New DAF Mental Health Overview clarifies mental health resources for Airmen, Guardians

  • Published
  • By Maristela Romero
  • Air Force Surgeon General Public Affairs

Department of the Air Force mental health leaders published a new "Mental Health Overview" that outlines comprehensive resources for Airmen and Guardians seeking mental health support.

Unveiled on March 6 during the 2024 Mental Health Flight Leadership Conference, the overview is a collaborative effort from mental health leaders across the Air Force Medical Service. The overview guide’s purpose is to destigmatize the complexities of mental health, shed light on the processes for seeking both clinical and non-clinical mental health assistance, and provide recommendations on how to best use all care resources.

The “Mental Health Overview” project lead, Lt. Col. Eric Meyer, deputy director of psychological health and psychiatry consultant to the U.S. Air Force Surgeon General, said it was created out of the critical need for Airmen and Guardians to understand what mental health means and to assemble mental health resources under one tool.

“We have amazing clinicians doing their best and policies that afford quite a lot of flexibility. But there was no resource that explained the whole system,” Meyer said. “We wanted a user-friendly resource that could be used across the Department of the Air Force.”

Col. Christian Smith, Air Force director of psychological health, emphasized that leaders in the Air Force are continuing to change the culture surrounding mental health. One of these efforts is through releasing the “Mental Health Overview” to ensure Airmen and Guardians are equipped to recognize how mental health can impact their resilience and overall wellbeing.

“Mental Health can mean anything we do to take care for ourselves - from better sleep, hygiene, to better exercise, to better nutrition. On the other hand, it can imply a more severe pathologic illness,” Smith said. “Each part of that spectrum is somewhat unique and can benefit from different resources. The ‘Mental Health Overview’ lays that out. Our hope is that this will help clarify terminology and can provide common language and help for all Airmen and Guardians.”

With approachable language and tailored infographics, Meyer and his team of mental health experts leveraged educational best practices to help every Airman, Guardian, and their leaders and supervisors understand the Air Force’s approach to mental health.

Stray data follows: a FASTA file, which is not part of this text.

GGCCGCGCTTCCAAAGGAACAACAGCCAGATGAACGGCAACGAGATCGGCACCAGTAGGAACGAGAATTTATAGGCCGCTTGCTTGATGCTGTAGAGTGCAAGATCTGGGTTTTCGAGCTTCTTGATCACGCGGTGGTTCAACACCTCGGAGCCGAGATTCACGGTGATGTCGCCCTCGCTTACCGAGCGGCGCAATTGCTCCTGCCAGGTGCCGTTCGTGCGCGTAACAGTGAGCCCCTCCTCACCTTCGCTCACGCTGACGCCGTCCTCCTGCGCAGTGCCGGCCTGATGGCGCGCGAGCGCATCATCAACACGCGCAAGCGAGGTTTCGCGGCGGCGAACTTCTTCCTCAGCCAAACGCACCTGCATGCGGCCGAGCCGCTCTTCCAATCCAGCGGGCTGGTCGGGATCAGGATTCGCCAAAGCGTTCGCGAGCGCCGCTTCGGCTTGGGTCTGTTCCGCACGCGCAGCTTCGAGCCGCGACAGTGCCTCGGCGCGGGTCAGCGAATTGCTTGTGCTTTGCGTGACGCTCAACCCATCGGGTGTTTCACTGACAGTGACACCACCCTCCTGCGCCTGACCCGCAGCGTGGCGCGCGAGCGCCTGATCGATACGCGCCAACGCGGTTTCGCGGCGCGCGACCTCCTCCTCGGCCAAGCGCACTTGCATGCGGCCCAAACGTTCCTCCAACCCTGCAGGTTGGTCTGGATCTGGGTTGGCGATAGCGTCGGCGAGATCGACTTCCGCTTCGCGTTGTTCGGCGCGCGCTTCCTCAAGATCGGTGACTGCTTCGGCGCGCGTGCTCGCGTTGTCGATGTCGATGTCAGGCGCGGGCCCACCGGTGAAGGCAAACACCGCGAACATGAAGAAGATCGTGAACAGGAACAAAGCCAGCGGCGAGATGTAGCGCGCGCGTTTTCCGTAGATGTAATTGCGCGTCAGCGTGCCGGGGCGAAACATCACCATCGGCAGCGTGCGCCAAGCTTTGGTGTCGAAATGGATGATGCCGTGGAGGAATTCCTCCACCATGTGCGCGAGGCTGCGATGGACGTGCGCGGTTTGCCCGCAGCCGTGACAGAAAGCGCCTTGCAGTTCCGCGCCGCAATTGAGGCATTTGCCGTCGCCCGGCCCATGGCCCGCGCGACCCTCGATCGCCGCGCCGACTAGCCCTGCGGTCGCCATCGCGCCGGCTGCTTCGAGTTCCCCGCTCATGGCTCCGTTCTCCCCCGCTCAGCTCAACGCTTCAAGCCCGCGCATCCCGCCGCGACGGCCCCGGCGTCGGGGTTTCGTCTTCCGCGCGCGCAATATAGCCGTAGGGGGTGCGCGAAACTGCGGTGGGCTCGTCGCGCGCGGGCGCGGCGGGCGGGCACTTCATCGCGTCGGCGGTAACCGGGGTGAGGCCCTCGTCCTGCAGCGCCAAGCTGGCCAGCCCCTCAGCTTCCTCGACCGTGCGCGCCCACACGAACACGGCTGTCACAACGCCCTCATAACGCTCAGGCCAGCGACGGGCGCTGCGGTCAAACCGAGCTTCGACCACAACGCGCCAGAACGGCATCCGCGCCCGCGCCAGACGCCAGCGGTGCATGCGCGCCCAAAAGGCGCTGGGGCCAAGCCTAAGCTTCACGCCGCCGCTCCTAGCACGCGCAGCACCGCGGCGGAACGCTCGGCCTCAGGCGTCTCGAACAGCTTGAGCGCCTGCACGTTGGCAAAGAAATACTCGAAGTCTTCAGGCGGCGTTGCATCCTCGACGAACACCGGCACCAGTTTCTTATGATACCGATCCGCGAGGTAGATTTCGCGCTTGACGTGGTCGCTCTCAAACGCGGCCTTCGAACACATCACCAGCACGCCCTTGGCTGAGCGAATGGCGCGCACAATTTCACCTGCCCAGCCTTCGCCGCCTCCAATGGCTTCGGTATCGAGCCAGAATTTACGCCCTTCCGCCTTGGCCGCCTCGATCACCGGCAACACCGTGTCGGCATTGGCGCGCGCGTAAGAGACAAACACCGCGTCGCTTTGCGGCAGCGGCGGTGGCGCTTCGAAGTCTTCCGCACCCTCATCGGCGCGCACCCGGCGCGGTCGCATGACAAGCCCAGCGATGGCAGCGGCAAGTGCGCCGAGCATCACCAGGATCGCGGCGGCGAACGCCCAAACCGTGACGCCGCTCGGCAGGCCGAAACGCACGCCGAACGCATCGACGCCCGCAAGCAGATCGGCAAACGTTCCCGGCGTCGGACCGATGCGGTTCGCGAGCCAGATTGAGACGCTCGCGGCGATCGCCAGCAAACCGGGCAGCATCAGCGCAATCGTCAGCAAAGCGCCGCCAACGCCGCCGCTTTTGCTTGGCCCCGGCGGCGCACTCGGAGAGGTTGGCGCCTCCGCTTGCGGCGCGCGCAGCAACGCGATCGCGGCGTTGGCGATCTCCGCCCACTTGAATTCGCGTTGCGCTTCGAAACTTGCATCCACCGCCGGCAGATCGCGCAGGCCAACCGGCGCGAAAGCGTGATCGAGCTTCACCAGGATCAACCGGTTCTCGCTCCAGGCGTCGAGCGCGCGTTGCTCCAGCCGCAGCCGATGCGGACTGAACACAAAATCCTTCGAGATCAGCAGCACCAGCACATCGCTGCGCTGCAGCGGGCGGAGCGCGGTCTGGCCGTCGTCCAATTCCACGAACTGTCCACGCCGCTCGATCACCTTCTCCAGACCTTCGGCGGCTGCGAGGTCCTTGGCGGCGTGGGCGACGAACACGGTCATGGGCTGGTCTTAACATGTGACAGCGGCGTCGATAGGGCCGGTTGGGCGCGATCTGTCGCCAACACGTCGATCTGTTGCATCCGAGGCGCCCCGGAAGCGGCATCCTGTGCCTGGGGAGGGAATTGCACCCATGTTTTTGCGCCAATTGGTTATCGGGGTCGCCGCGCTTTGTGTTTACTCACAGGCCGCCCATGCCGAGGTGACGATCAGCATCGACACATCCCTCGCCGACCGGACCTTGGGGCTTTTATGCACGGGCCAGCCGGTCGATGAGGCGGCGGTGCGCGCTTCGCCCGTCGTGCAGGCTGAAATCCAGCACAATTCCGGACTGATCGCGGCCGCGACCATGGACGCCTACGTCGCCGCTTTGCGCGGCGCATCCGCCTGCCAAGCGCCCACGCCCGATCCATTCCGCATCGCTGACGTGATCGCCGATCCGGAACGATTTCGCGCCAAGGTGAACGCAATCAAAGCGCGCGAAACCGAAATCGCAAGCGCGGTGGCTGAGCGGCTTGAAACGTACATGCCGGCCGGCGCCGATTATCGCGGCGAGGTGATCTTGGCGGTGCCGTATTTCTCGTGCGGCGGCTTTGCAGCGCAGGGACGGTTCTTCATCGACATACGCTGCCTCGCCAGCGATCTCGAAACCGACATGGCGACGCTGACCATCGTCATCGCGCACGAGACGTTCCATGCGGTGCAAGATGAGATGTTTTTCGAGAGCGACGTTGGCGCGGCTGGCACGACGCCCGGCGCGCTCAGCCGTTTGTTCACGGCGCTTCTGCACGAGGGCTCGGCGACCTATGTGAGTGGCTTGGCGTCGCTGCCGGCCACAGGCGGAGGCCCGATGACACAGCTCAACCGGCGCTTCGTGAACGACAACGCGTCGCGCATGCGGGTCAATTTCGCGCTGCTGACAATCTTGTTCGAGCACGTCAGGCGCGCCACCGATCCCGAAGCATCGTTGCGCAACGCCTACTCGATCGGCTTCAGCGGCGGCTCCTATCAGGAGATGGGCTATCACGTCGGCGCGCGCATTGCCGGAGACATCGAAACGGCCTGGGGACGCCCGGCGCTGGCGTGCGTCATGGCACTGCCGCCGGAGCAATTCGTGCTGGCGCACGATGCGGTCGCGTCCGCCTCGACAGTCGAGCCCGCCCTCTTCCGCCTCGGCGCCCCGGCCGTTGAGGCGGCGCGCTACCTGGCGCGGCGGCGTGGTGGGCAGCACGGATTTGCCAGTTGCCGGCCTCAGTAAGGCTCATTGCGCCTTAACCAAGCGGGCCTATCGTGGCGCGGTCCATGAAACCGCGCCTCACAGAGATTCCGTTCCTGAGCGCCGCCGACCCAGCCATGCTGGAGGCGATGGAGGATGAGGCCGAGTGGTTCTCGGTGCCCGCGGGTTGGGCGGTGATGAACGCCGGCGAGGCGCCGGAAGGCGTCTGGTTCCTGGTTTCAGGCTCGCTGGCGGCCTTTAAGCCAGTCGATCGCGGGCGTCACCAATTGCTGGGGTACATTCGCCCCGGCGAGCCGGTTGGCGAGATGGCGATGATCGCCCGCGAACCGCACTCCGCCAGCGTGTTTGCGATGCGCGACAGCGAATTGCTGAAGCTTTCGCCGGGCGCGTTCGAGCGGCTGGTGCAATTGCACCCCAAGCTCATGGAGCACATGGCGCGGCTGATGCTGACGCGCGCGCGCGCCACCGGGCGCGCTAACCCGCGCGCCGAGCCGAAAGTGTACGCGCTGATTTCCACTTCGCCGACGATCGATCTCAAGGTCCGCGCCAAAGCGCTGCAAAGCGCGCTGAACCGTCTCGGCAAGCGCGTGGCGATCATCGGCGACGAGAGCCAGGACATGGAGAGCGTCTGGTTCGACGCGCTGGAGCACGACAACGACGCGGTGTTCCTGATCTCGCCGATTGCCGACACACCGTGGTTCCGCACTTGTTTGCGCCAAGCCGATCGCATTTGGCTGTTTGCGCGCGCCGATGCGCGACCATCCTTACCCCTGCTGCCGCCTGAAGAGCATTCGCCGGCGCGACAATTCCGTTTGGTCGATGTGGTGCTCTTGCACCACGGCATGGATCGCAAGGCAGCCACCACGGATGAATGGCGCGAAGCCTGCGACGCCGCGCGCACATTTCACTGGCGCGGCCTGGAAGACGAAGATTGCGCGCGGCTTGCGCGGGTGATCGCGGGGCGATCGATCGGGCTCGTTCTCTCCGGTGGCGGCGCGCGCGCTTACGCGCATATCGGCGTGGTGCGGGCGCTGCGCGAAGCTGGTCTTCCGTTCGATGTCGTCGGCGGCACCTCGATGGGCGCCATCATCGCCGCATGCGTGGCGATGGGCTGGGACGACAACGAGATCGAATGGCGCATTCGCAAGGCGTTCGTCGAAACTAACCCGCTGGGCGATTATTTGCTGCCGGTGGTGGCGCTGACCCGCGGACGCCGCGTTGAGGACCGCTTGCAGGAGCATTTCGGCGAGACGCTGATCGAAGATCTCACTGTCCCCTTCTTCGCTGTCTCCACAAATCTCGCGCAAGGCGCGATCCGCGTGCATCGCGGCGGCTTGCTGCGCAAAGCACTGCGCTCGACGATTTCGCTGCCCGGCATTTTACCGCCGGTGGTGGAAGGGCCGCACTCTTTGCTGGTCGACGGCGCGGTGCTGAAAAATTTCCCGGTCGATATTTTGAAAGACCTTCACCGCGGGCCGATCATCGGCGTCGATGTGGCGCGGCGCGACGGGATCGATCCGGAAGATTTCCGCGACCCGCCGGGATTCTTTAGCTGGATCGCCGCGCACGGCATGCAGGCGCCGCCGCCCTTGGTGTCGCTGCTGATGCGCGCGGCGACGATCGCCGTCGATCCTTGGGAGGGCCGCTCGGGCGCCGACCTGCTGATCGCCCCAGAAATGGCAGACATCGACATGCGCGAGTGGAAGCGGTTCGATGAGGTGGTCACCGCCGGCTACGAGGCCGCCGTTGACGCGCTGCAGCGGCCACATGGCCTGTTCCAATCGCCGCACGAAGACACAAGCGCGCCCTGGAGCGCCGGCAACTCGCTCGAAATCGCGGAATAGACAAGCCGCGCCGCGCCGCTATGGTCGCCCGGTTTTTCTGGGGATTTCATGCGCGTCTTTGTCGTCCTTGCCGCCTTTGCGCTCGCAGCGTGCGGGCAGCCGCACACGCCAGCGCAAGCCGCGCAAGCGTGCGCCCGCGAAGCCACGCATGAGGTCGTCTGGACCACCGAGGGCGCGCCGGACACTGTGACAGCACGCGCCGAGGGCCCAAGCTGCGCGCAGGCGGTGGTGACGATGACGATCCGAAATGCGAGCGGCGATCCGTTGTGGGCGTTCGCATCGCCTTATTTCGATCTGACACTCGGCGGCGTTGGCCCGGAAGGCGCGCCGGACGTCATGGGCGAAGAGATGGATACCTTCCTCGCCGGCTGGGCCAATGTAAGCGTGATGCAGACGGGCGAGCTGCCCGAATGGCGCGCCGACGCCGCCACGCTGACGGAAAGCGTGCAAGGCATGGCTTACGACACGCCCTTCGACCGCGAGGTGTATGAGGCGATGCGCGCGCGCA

“We used to think that stigma was the primary barrier to seeking mental health care, but that’s not true anymore. Today, it’s mostly confusion, which leads to an understandable fear of getting help,” Meyer said.

The overview guide contains seven brief chapters that debunk common mental health assumptions, differentiate clinical and non-clinical treatments, and provide guidance on the spectrum of mental health care available for different symptoms and levels of mental distress. The last three chapters delve into specific options for engaging with Mental Health clinics, the expectations for initiating clinical care and further guidance on remission and return to duty.

Meyer stressed that over the past decade, the majority of service members seeking mental help were actually looking for non-clinical resources, “It’s great that people are seeking care before things get out of control.”

Some patients do not necessarily need clinical mental health care but could benefit from non-clinical support from friends and family, command teams, chaplain teams, and from Military & Family Life Counseling.

“Most service members don’t know that” Meyer said.

Each part of that spectrum is somewhat unique and can benefit from different resources. The ‘Mental Health Overview’ lays that out.Col. Christian Smith

According to Meyer, most Airmen and Guardians who receive clinical mental health treatment achieve remission, and part of that success is from awareness of the various resources available to them. The overview guide ensures these resources are at their fingertips to bring them back to a healthy state of mind ready to engage with their duties.

If a service member’s treatment plan is observed to be ineffective, the guide provides assurance from mental health leaders that clinical personnel will prioritize their patient’s health and tailor care toward their specific needs.

In addition to publishing the “Mental Health Overview” digitally, physical copies and chapter handouts will be available at Mental Health clinics and across all Air Force bases.

“The Department of the Air Force recognizes that people are our most valuable asset and that taking care of them leads to more productivity and happiness,” Smith said. “A wide variety of efforts are underway to help our Airmen and Guardians find a life of wellbeing both on and off the job. This is one way we are getting after mental health and resiliency.”

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